How to Talk About Money with Dental Patients
Written By: Tracy Civick
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Do you ever wish your treatment coordinator knew how to talk about money with dental patients with a bit more confidence? Do you feel frustrated that you diagnosed, educated, and prepped the patient to accept treatment and then the financial coordinator meets you in the hall to say that the patient wants to “think about it and will call us to schedule.” It’s deflating!
Money should never be the reason why patients don’t accept treatment. A medical patient doesn’t tell the hospital, “I think I’ll wait a bit to take care of my gallbladder.” No! So why do dental patients say that they will “call to schedule in a few weeks” when the dentist says they have excessive decay that is spreading?
There are a few rules when talking to dental patients about money.
Rule 1: The clinical team, including the doctor, should never discuss finances with patients. The standard answer to the patient’s questions can always be, “Oh gosh, that is Susie’s department up front. I wouldn’t even begin to know how to answer that question. As soon as I finish polishing you, Susie is going to come in and go over all the financial details of your treatment.”
Rule 2: Always ask the treatment coordinator to discuss money either in the operatory or in a consult room. Never at check out.
If there is a possibility of same day treatment, ask the treatment coordinator to come to the operatory to go over finances and sign consents. Do not un-bib the patient. Susie, the treatment coordinator, should come in the room and immediately smile and say hello to the patient. Then, Susie sits to be eye level with the patient and says, “Doctor asked me to discuss your specific treatment costs. Is that okay with you?” Always ask permission to discuss money. Once the patient says, “Sure” proceed to explain the fees. “The total cost for the treatment today is $2500. We estimate that insurance will take care of $1500. We will collect the remaining $1000 from you today at check out, file the claim, and once payment is received, we will let you know if anything else is owed.”
If you will schedule the treatment for a later date, the clinical team member should escort the patient to the consult room and offer something to drink. The treatment coordinator should walk in, smile, introduce themselves, and sit to be eye level with the patient. Use the same verbiage as above but tweak the end to say “on the day of treatment we will collect $1000.”
The key to presenting treatment is to be careful how you explain the insurance portion. Never guarantee anything or take responsibility for the patient’s policy. If the treatment is on a posterior tooth and the policy has an alternate benefit clause, increase the out of pocket by 15% and then say to the patient, “Your specific policy does have some language in it stating that on back teeth they may pay a bit less. Were you aware of that when you signed it? So, on the day of treatment we will collect $1000, we will bill the entire claim to insurance, but I don’t want you to be surprised if they apply the alternate benefit in which case you may owe a bit more. If and when that happens, we’ll call you and will be able to collect the balance over the phone.”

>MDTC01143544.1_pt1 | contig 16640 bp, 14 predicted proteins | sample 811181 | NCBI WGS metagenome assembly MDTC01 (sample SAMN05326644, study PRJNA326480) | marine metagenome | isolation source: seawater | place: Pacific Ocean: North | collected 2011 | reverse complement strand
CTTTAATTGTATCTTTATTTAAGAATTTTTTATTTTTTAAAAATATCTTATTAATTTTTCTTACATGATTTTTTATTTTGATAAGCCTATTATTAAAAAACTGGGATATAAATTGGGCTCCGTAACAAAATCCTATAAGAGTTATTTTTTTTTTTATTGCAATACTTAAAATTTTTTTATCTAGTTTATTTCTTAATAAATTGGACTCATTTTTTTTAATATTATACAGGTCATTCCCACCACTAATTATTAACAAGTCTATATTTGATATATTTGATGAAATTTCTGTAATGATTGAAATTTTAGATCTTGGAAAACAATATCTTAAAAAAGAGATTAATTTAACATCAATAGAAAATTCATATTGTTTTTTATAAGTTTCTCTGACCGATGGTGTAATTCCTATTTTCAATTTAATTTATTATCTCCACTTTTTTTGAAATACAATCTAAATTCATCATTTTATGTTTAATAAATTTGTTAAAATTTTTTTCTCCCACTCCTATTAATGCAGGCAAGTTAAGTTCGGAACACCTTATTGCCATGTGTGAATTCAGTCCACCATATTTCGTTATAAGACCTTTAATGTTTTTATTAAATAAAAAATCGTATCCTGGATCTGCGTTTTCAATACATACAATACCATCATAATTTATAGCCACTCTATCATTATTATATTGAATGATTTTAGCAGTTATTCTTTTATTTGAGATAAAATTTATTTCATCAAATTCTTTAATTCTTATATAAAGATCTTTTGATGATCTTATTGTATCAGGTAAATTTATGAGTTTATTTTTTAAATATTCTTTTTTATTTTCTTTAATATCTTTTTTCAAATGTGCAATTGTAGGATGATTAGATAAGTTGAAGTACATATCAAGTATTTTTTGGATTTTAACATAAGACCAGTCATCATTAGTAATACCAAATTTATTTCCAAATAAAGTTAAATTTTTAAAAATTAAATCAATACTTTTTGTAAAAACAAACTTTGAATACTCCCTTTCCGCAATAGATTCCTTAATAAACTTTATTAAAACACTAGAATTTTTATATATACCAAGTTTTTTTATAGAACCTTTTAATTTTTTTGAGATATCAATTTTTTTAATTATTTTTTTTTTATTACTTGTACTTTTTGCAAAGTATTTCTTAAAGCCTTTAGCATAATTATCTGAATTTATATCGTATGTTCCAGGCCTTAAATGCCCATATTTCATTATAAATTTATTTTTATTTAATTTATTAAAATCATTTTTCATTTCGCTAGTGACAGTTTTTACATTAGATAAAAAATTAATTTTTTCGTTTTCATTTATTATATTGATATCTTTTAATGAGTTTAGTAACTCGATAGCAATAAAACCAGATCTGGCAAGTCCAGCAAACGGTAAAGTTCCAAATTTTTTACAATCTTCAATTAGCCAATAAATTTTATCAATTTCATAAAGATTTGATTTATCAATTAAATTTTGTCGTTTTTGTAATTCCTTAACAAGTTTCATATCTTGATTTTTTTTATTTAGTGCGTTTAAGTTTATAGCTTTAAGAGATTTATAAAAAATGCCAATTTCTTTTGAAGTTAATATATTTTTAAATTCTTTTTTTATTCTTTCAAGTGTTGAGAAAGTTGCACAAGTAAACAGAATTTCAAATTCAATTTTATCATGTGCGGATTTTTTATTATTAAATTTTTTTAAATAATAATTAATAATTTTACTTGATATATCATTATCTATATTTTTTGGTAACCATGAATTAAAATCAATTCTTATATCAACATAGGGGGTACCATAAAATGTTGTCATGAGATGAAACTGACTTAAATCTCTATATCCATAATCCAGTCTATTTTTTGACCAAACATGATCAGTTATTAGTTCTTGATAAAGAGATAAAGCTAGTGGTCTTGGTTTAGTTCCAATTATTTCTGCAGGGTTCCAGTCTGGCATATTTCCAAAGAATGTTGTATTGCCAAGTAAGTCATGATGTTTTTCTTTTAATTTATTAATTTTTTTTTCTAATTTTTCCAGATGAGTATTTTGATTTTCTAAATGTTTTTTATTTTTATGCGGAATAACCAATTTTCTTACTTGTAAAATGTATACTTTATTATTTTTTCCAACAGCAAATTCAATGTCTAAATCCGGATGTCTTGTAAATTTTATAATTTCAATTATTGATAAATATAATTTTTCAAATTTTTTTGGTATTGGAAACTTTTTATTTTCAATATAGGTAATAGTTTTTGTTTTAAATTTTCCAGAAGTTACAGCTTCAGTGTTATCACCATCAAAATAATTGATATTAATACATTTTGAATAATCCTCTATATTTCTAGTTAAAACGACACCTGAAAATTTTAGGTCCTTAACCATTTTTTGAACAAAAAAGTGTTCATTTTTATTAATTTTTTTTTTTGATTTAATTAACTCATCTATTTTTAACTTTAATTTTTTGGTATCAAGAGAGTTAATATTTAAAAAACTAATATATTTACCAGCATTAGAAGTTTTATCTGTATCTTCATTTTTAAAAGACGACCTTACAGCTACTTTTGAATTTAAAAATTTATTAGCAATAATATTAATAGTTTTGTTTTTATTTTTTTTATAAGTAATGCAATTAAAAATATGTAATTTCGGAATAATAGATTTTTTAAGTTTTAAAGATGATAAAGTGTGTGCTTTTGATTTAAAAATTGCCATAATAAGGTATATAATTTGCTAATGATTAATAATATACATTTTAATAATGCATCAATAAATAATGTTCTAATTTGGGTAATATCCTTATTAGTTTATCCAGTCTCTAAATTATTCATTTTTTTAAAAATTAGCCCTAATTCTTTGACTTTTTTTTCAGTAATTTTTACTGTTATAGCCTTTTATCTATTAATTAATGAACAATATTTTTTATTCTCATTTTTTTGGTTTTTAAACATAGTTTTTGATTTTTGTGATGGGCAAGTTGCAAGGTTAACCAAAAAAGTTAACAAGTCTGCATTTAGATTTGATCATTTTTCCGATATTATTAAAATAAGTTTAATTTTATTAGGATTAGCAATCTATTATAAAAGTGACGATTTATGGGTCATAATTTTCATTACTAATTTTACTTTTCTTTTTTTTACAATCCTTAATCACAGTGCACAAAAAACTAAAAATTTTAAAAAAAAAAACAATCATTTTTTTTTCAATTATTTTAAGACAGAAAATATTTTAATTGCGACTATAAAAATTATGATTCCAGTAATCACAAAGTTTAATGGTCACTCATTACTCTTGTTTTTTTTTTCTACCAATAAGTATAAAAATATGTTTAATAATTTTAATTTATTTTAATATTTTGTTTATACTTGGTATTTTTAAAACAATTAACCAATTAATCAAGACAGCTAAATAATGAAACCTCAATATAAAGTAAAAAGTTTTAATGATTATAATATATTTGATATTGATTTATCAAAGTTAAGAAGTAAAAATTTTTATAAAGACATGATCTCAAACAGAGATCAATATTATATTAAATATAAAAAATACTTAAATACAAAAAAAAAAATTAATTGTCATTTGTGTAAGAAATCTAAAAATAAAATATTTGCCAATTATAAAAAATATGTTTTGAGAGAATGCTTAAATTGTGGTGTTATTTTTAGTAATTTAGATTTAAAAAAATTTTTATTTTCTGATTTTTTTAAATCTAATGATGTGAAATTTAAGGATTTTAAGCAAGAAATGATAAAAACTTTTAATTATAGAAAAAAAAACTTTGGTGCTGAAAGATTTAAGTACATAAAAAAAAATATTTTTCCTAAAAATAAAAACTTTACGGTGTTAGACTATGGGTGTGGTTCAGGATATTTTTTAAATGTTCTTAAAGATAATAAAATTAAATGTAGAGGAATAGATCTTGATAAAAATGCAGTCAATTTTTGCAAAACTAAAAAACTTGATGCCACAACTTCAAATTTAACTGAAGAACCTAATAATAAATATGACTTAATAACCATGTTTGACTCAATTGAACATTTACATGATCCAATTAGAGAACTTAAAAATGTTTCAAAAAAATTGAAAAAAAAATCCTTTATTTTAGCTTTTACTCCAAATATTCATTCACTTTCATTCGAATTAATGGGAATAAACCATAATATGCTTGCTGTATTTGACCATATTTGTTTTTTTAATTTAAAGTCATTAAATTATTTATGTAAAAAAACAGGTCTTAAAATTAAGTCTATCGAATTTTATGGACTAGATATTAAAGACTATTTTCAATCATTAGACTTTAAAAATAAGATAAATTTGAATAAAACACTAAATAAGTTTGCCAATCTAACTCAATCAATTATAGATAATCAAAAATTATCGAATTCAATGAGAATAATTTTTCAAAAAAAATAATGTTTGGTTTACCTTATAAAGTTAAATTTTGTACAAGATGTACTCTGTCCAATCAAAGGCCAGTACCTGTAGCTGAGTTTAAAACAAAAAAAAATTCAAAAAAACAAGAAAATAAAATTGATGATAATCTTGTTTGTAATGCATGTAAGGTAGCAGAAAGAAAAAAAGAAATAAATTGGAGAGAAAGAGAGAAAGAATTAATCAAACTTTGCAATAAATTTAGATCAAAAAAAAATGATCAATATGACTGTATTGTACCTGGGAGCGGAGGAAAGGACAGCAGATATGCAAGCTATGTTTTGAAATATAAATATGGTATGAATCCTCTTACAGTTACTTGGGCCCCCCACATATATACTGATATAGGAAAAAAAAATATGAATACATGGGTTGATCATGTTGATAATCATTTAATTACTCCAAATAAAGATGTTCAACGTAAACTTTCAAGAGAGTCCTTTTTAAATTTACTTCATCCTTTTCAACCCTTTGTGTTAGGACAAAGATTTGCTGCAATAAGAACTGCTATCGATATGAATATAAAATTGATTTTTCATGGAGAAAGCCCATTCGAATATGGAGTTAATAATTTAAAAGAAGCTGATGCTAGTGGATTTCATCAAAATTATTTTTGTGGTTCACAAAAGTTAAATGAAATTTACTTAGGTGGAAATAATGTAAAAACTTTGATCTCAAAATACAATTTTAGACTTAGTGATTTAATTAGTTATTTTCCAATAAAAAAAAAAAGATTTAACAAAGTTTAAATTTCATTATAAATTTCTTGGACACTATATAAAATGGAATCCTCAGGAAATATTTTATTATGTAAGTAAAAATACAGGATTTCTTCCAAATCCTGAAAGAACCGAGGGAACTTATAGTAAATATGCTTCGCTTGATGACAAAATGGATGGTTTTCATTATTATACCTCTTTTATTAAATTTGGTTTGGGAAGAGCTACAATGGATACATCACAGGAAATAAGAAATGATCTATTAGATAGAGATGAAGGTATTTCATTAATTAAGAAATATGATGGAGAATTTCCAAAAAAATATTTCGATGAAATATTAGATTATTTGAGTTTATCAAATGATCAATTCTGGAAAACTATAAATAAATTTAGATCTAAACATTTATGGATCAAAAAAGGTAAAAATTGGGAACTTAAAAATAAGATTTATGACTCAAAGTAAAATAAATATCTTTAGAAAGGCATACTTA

Rule 3: Don’t project your limiting money beliefs on to the patient. Just because the treatment coordinator may not be able to pay $1000 on the spot for treatment, doesn’t mean that the patient can’t. On the other hand, be respectful. If paying $1000 wouldn’t be a problem for the treatment coordinator, respect that it may be a big deal to the patient. Exercise patience and discuss finance options with the patient. Regardless of how you feel about money, do not allow those thoughts to direct your conversation or mindset when talking to patients about money. Instead, go in to present treatment knowing that this treatment will help bring them back to oral health and it’s in their best interest to get it taken care of immediately. Always have a few payment options to suggest in case money is an issue.
I can’t count how many times a treatment coordinator has been asked to present a $10,000 treatment plan and said, “Holy cow… you want me to just walk in there and ask for $10,000?” Of course! You have no idea how the patient will react. Either they will sign and schedule or they will hesitate and you can present finance options. Don’t allow your limiting beliefs to discourage a patient from accepting treatment.
Bottom line is to talk about money with confidence, listen to the patient’s concerns and present options.
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About the Author…
Tracy Civick is a nationally recognized speaker, coach, and author who focuses on motivating dental front office teams to grow practice revenue and get a better handle on the daily dental practice front office tasks. Her memberships include The Academy of Dental Management Consultants and AADOM, Academy of Dental Office Managers.